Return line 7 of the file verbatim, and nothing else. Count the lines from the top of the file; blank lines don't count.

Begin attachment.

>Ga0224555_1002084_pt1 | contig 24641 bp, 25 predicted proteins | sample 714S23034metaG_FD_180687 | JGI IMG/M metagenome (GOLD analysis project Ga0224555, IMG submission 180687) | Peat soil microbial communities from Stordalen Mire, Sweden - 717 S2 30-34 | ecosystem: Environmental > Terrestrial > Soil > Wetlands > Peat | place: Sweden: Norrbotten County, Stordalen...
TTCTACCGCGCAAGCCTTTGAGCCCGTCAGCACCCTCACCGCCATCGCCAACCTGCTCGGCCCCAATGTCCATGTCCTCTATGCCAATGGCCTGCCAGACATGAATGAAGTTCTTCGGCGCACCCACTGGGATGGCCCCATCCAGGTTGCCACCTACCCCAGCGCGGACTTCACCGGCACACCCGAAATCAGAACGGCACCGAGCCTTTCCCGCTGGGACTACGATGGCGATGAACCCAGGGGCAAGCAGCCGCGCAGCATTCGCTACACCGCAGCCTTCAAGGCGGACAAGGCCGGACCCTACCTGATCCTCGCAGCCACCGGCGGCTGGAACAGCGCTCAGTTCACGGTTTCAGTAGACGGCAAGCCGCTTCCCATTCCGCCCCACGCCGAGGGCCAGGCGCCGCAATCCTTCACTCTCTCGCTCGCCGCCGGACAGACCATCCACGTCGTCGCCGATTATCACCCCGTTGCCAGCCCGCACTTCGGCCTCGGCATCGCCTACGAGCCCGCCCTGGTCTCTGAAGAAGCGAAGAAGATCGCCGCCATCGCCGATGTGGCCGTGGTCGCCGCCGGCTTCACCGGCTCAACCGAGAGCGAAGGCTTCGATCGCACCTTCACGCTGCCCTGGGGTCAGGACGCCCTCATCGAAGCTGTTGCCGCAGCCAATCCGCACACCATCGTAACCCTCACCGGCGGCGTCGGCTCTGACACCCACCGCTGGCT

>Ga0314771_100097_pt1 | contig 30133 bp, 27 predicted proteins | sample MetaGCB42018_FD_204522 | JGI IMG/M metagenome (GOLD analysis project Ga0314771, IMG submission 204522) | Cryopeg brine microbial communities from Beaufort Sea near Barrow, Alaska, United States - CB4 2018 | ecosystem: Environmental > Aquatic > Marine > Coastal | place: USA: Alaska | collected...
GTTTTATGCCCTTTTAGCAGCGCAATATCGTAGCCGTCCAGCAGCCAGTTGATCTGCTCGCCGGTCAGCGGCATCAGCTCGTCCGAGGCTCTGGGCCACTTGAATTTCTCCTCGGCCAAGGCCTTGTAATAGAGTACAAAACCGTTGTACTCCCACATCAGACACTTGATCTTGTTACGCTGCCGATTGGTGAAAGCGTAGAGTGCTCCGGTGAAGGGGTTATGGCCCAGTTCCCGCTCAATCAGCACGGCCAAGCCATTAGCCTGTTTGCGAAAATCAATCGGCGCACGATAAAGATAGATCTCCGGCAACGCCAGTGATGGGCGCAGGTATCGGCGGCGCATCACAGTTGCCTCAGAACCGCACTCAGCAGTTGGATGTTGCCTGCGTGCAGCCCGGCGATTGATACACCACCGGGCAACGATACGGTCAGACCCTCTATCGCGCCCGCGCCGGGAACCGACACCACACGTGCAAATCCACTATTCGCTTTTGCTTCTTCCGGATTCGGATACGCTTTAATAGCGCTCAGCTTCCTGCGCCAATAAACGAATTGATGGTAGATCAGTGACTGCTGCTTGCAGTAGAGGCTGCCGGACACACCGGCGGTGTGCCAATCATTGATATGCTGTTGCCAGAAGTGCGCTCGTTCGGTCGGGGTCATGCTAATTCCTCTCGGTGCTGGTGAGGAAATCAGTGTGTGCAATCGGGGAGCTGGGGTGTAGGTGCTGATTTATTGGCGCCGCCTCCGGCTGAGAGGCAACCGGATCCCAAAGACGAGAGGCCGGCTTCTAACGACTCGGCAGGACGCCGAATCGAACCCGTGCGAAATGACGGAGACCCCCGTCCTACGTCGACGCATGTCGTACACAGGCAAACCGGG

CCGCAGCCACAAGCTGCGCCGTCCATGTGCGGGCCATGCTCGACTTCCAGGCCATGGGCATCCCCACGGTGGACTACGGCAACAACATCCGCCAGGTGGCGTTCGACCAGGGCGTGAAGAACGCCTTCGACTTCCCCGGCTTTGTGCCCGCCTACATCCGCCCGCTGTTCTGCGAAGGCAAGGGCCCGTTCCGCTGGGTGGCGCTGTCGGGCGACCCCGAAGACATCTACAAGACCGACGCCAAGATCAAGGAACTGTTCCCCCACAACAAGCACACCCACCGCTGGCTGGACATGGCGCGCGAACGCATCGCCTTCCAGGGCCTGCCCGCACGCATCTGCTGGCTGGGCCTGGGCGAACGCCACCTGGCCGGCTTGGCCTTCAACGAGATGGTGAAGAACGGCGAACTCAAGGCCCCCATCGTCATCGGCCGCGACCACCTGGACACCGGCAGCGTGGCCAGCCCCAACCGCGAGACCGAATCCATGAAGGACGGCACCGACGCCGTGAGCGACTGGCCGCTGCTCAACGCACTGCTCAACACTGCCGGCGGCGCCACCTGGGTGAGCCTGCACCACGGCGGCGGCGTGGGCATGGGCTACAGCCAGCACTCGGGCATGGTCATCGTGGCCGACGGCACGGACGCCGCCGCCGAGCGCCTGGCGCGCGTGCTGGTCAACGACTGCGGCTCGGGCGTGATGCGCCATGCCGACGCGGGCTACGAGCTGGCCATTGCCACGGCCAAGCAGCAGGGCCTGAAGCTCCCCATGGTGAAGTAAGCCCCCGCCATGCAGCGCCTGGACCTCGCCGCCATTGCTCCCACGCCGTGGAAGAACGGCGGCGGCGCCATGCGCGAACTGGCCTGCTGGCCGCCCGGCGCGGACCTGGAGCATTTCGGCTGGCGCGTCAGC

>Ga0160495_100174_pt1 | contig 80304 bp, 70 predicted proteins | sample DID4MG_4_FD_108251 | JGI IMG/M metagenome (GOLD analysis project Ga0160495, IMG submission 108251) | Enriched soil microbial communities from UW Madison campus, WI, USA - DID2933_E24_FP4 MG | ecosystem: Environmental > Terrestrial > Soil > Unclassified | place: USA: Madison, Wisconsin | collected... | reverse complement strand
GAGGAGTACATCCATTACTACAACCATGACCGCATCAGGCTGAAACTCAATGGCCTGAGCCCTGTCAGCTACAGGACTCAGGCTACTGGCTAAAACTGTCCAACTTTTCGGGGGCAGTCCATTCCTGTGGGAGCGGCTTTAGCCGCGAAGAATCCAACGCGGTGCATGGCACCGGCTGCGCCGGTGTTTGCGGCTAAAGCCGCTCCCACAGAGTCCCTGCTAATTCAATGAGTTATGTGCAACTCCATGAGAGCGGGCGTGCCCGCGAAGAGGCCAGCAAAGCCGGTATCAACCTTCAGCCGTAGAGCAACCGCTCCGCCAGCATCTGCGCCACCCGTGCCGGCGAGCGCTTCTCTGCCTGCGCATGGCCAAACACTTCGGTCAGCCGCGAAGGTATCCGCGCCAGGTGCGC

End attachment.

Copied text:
GAGGAGTACATCCATTACTACAACCATGACCGCATCAGGCTGAAACTCAATGGCCTGAGCCCTGTCAGCTACAGGACTCAGGCTACTGGCTAAAACTGTCCAACTTTTCGGGGGCAGTCCATTCCTGTGGGAGCGGCTTTAGCCGCGAAGAATCCAACGCGGTGCATGGCACCGGCTGCGCCGGTGTTTGCGGCTAAAGCCGCTCCCACAGAGTCCCTGCTAATTCAATGAGTTATGTGCAACTCCATGAGAGCGGGCGTGCCCGCGAAGAGGCCAGCAAAGCCGGTATCAACCTTCAGCCGTAGAGCAACCGCTCCGCCAGCATCTGCGCCACCCGTGCCGGCGAGCGCTTCTCTGCCTGCGCATGGCCAAACACTTCGGTCAGCCGCGAAGGTATCCGCGCCAGGTGCGC